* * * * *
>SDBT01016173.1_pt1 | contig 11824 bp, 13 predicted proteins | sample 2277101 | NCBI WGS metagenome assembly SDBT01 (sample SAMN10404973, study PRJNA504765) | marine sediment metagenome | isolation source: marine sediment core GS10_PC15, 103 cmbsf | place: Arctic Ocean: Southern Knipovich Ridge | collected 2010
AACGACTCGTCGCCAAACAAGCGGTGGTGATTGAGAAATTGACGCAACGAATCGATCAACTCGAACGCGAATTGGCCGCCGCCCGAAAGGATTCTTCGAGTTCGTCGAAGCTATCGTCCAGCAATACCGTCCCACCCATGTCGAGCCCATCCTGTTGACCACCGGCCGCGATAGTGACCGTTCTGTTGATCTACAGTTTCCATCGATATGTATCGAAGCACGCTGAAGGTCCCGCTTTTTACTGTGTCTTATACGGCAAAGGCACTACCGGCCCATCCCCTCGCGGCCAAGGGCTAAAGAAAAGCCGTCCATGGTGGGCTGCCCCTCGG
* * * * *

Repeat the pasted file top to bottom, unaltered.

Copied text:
>SDBT01016173.1_pt1 | contig 11824 bp, 13 predicted proteins | sample 2277101 | NCBI WGS metagenome assembly SDBT01 (sample SAMN10404973, study PRJNA504765) | marine sediment metagenome | isolation source: marine sediment core GS10_PC15, 103 cmbsf | place: Arctic Ocean: Southern Knipovich Ridge | collected 2010
AACGACTCGTCGCCAAACAAGCGGTGGTGATTGAGAAATTGACGCAACGAATCGATCAACTCGAACGCGAATTGGCCGCCGCCCGAAAGGATTCTTCGAGTTCGTCGAAGCTATCGTCCAGCAATACCGTCCCACCCATGTCGAGCCCATCCTGTTGACCACCGGCCGCGATAGTGACCGTTCTGTTGATCTACAGTTTCCATCGATATGTATCGAAGCACGCTGAAGGTCCCGCTTTTTACTGTGTCTTATACGGCAAAGGCACTACCGGCCCATCCCCTCGCGGCCAAGGGCTAAAGAAAAGCCGTCCATGGTGGGCTGCCCCTCGG